You are not committed to this plan because what you don't anticipate in the market will sometimes force you to change your strategy later. However, a well thought out plan will also be able to anticipate some of those changes and will discuss how you will be prepared to address them when they come. You should have a good idea where you at least want to be and how to get there and be able to articulate it in written form. It is a living document.

2. What stage are you at in your business? Are you at concept stage (idea mainly), product development (pre-and post- prototype), or business development stage (manufacturing, marketing and sales)? It needs to be clear that you know where you are now so you can talk about where else you need to be.

3. Do you have intellectual property (IP) and does your IP need to be filed and protected? Important questions to ask yourself is will it be more expensive to patent it and protect it than to just stay ahead of the game with regard to your competition if they can easily duplicate your idea or reverse engineered your product? Coca Cola doesn't patent their secret formula. Patents expire. Seek legal advice for time, effort and costs here.

4. Are there any other legal or government regulations you must meet? If your product is a Bio-Nano product like a medical device or a drug, the FDA will have a say over whether it will be approved and can make or break you as it has for many a larger pharmaceutical firm. There are also health and safety codes for certain types of products. Do you know what procedures and fees are associated with these products?

5. In your market assessment section of your business plan, you will assess your target market and existing competition in terms of product and company. In my experience, this is the weakest section in most business plans because it requires the most work in terms of research. The problem is if your market assessment is weak, the overall marketing strategy will not work. You'll find all business aspects, like life, are interrelated although there are many who haven't figured this out yet. It is a similar concept as Supply Chain.

6. You will also need to be able to estimate your expenses and project revenues. For revenue projection, pricing your product appropriately does not necessarily mean just tacking on some margin to cover your costs. You should be able to demonstrate your product pricing logic and why your targeted customers will pay what you ask for.

7. If your product is a manufactured item, who, how, where, when, for how much, will you make it? You should be able to estimate this as part of your costs and expenses. Make sure you separate it into fixed and variable costs and can provide a breakdown of these items. The more detailed the better.

8. Be overly conservative on your revenue projections and overestimate your expenses. Point out on what bases you have curbed or overestimated your estimates.

9. With regard to your market assessment, who are your targeted customers? If you already have customers, that is a big plus. What do your customers want or what are their needs? Do you understand your customer? Is this a niche product in terms of commodity versus custom? Are you meeting their needs? It also helps if you are a potential customer.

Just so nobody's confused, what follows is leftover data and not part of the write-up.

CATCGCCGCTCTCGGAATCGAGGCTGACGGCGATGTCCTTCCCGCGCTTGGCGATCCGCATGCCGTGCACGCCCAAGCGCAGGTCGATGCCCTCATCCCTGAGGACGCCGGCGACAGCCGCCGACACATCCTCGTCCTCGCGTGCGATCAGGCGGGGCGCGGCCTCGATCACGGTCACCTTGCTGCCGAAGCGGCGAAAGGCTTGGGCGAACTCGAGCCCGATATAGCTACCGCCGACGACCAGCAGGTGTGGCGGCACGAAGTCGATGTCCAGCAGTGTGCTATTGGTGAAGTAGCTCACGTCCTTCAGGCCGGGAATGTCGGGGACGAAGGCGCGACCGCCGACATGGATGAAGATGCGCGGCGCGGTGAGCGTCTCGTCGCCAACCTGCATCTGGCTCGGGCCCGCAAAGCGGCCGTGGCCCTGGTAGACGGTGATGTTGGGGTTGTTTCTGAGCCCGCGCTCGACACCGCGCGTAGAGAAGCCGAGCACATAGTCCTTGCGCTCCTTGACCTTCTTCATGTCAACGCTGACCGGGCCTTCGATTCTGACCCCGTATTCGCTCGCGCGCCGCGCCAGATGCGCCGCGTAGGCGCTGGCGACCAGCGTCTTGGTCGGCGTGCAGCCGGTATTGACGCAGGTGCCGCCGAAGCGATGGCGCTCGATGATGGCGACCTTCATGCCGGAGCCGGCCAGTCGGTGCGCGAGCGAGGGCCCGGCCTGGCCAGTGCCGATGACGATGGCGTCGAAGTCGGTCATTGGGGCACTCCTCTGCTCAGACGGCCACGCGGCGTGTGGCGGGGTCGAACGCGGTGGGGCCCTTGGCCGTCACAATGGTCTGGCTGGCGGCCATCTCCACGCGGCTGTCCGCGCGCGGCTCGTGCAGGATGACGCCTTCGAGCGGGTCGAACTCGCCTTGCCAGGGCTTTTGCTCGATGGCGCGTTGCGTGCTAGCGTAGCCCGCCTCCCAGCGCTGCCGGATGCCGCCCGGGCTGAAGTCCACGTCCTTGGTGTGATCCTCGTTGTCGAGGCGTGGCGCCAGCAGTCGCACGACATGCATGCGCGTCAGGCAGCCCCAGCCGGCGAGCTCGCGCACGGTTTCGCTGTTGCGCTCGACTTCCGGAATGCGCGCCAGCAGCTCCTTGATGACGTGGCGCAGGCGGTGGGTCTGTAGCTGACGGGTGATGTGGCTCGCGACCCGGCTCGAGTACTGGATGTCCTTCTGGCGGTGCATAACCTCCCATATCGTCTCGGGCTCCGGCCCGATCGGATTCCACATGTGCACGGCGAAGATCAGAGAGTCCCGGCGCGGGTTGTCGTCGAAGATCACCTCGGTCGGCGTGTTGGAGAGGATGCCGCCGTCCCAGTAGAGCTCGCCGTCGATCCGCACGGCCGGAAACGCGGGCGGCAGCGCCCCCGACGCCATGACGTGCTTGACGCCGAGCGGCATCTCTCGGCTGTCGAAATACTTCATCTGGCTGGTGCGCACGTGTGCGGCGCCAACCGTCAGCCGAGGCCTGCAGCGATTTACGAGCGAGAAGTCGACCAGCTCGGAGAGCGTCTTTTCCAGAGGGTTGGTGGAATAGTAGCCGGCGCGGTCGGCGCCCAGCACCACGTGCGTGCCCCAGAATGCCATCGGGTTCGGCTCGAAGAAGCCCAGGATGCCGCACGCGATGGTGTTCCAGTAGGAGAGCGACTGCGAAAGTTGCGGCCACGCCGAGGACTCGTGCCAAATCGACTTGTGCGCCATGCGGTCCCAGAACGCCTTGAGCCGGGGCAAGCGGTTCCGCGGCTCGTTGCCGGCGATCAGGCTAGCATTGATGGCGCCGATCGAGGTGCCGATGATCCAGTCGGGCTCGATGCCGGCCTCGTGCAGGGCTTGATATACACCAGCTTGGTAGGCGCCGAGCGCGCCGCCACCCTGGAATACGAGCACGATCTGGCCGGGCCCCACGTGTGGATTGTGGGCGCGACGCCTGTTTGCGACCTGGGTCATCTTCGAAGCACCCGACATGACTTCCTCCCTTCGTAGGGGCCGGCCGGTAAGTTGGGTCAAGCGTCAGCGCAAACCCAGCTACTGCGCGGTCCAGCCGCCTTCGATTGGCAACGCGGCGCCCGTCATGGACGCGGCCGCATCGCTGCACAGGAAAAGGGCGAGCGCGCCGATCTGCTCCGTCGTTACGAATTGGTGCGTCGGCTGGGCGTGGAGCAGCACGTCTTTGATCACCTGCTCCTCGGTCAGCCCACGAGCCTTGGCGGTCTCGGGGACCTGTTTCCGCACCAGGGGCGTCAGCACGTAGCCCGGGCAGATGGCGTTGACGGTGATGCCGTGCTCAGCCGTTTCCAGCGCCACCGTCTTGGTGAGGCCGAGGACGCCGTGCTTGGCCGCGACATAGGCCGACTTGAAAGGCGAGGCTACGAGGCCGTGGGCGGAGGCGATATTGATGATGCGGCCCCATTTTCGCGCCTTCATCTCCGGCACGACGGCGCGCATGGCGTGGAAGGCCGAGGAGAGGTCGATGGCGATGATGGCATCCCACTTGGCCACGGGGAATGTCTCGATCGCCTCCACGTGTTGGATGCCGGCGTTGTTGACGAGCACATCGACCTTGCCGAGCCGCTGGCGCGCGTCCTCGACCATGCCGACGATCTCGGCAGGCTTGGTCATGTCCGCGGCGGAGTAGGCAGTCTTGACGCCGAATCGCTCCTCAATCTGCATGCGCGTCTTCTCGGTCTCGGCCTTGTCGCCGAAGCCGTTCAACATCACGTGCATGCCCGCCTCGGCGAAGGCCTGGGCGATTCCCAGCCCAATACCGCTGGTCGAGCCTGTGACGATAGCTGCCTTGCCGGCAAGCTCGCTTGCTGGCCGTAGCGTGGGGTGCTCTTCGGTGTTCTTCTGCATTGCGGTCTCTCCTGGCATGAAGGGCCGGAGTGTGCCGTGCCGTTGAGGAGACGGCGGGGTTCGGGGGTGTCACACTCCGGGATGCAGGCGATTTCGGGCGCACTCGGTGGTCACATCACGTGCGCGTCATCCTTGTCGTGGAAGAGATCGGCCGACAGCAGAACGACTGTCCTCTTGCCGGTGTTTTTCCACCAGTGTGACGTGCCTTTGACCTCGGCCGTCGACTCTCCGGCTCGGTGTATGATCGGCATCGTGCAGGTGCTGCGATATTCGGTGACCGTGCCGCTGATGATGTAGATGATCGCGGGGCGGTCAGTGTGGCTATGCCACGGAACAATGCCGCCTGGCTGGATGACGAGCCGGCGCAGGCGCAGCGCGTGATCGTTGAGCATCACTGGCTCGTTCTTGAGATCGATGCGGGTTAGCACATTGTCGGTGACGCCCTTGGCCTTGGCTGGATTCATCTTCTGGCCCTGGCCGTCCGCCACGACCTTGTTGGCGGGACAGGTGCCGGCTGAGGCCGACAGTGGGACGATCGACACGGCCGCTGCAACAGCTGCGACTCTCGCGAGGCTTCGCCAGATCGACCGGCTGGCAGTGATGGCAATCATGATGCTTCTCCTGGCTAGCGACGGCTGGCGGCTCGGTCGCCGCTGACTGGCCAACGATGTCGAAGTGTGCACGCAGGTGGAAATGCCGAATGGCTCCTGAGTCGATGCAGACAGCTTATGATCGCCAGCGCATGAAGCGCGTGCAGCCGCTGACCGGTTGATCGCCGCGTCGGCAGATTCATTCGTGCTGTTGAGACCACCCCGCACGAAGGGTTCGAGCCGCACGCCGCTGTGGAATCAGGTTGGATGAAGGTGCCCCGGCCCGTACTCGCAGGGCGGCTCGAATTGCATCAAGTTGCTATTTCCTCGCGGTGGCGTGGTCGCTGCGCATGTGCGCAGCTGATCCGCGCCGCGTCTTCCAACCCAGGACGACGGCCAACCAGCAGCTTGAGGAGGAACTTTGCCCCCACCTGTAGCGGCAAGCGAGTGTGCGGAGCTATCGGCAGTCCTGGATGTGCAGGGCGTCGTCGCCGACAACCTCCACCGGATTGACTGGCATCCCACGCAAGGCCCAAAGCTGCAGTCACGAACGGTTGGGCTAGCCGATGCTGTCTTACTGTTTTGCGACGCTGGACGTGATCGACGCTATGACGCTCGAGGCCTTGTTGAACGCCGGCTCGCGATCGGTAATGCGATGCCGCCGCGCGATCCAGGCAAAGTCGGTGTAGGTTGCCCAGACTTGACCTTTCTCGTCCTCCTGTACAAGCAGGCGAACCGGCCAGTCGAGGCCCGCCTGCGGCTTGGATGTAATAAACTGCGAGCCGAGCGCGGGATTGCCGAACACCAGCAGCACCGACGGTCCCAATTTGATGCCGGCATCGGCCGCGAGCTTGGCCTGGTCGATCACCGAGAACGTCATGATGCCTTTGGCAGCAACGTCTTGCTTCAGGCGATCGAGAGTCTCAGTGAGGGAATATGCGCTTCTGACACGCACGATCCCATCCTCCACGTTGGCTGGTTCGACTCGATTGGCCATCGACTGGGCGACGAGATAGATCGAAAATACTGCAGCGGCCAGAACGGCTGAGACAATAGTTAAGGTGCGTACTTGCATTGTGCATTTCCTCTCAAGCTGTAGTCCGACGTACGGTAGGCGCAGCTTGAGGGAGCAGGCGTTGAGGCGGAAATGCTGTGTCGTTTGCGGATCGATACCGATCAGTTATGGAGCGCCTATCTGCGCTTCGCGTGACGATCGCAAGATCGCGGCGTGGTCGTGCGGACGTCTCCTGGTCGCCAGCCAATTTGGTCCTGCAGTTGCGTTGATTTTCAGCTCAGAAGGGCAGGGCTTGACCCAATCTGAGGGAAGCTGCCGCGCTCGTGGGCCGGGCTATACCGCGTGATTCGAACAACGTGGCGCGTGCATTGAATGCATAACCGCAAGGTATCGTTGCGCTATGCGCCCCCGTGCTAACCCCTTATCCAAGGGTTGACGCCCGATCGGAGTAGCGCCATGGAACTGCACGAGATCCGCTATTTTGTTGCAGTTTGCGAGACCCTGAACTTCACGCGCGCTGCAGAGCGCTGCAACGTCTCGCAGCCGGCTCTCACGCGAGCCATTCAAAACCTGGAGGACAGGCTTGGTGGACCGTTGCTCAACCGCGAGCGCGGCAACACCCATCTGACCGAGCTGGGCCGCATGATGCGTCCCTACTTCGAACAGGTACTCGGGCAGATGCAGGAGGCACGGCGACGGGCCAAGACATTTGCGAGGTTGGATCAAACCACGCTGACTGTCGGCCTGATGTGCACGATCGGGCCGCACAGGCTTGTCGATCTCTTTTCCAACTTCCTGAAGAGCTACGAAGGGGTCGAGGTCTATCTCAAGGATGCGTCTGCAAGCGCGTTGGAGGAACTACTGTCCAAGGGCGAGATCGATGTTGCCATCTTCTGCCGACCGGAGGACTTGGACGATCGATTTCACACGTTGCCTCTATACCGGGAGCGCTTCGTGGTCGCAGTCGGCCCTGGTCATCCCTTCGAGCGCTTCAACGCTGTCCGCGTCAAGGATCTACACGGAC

10. Do you have more than one targeted market? One trick ponies don't have staying power once they've exhausted their only option. You'll need to know and discuss other markets you can move and expand into with your product or services.

11. Can your product evolve? The question here is if another similar product comes into the market, how will your company stay ahead of the competition and maintain or further gain market share? This is about being flexible and able to adapt to changes in the market, strengths and weaknesses of your product, and potential opportunities or competitive threats to your business. Typical SWOT (Strengths, Weaknesses, Opportunities, Threats) analysis here.

12. How will you market, sell and distribute your product? Will you do this yourself or ally with another company to take advantage of their distribution channels? How will this happen? These are some of the questions you should answer and potential investors, if you need them, will ask.

13. Who will be your CEO? The CEO entrepreneur has many functions in terms of the company and is critical and responsible for success. They are a combination of sales and marketing and fundraiser. The more things the CEO can do, the better he will be at leading the company. Are you resourceful? Are you an idea guy? People will want to follow a good CEO and not have to be forced to follow. A good CEO also knows what he is not good at and will bring in people to help them fill in those deficiencies. Keeping a tight reign on things as a CEO is good for quality control but not good if it's for ego issues. Are you someone who can see the big picture? These are typical leadership qualities written about in many leadership books and courses. There are natural born leaders but they also say leaders can be taught. If you are the inventor but are not the CEO type, be ready to pass the baton when needed. There are other positions you can take or even create that will still give you a say in the company if you cannot be CEO.

14. Getting back to management issues, who is going to manage the different aspects of your business? Unfortunately most investors are impressed by people who have good pedigrees and impressive backgrounds. However that is not the best way to pick your management team if you want to succeed although it may be a good way to raise money the way things are done these days. Many management people can hide their weaknesses and ineffectiveness in a large corporation. I've turned down business plans because of having interviewed management teams and found them to be inappropriate. In a startup environment, any deficiencies will be exposed early on because there is little room for error versus in a large corporation. A startup is often on the edge of do or die and there is no room for slack.